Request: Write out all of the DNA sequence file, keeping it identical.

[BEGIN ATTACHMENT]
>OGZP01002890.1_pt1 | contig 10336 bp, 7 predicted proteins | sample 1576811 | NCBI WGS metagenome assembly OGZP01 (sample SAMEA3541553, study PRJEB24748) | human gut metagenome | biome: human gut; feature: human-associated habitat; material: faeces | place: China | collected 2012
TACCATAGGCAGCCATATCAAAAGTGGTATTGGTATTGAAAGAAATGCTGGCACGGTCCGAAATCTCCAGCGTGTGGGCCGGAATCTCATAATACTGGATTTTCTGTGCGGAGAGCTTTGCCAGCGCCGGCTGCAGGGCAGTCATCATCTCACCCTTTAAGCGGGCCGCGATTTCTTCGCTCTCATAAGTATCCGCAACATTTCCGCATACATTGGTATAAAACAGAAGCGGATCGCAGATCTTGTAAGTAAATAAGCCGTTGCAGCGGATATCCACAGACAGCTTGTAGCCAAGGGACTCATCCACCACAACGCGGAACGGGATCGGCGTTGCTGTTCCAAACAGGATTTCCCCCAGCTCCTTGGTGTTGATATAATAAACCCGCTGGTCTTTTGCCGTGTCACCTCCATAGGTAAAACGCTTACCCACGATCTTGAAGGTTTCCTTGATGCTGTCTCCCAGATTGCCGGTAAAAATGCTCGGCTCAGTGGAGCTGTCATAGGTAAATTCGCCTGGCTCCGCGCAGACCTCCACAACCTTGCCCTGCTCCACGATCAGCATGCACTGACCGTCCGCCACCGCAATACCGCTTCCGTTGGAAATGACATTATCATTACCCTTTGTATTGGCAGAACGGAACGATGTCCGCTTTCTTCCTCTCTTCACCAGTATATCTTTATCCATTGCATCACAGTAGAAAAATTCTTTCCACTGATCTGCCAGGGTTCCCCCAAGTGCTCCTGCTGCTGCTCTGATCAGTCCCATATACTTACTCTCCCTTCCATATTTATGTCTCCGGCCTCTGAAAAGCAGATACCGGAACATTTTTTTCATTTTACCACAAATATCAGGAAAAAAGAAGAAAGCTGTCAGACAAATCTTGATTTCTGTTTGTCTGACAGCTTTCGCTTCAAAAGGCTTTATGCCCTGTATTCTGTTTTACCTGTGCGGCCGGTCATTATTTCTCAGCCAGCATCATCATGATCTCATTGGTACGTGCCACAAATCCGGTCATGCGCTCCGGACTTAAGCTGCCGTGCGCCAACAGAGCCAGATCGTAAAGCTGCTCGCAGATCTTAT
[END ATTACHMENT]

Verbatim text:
>OGZP01002890.1_pt1 | contig 10336 bp, 7 predicted proteins | sample 1576811 | NCBI WGS metagenome assembly OGZP01 (sample SAMEA3541553, study PRJEB24748) | human gut metagenome | biome: human gut; feature: human-associated habitat; material: faeces | place: China | collected 2012
TACCATAGGCAGCCATATCAAAAGTGGTATTGGTATTGAAAGAAATGCTGGCACGGTCCGAAATCTCCAGCGTGTGGGCCGGAATCTCATAATACTGGATTTTCTGTGCGGAGAGCTTTGCCAGCGCCGGCTGCAGGGCAGTCATCATCTCACCCTTTAAGCGGGCCGCGATTTCTTCGCTCTCATAAGTATCCGCAACATTTCCGCATACATTGGTATAAAACAGAAGCGGATCGCAGATCTTGTAAGTAAATAAGCCGTTGCAGCGGATATCCACAGACAGCTTGTAGCCAAGGGACTCATCCACCACAACGCGGAACGGGATCGGCGTTGCTGTTCCAAACAGGATTTCCCCCAGCTCCTTGGTGTTGATATAATAAACCCGCTGGTCTTTTGCCGTGTCACCTCCATAGGTAAAACGCTTACCCACGATCTTGAAGGTTTCCTTGATGCTGTCTCCCAGATTGCCGGTAAAAATGCTCGGCTCAGTGGAGCTGTCATAGGTAAATTCGCCTGGCTCCGCGCAGACCTCCACAACCTTGCCCTGCTCCACGATCAGCATGCACTGACCGTCCGCCACCGCAATACCGCTTCCGTTGGAAATGACATTATCATTACCCTTTGTATTGGCAGAACGGAACGATGTCCGCTTTCTTCCTCTCTTCACCAGTATATCTTTATCCATTGCATCACAGTAGAAAAATTCTTTCCACTGATCTGCCAGGGTTCCCCCAAGTGCTCCTGCTGCTGCTCTGATCAGTCCCATATACTTACTCTCCCTTCCATATTTATGTCTCCGGCCTCTGAAAAGCAGATACCGGAACATTTTTTTCATTTTACCACAAATATCAGGAAAAAAGAAGAAAGCTGTCAGACAAATCTTGATTTCTGTTTGTCTGACAGCTTTCGCTTCAAAAGGCTTTATGCCCTGTATTCTGTTTTACCTGTGCGGCCGGTCATTATTTCTCAGCCAGCATCATCATGATCTCATTGGTACGTGCCACAAATCCGGTCATGCGCTCCGGACTTAAGCTGCCGTGCGCCAACAGAGCCAGATCGTAAAGCTGCTCGCAGATCTTAT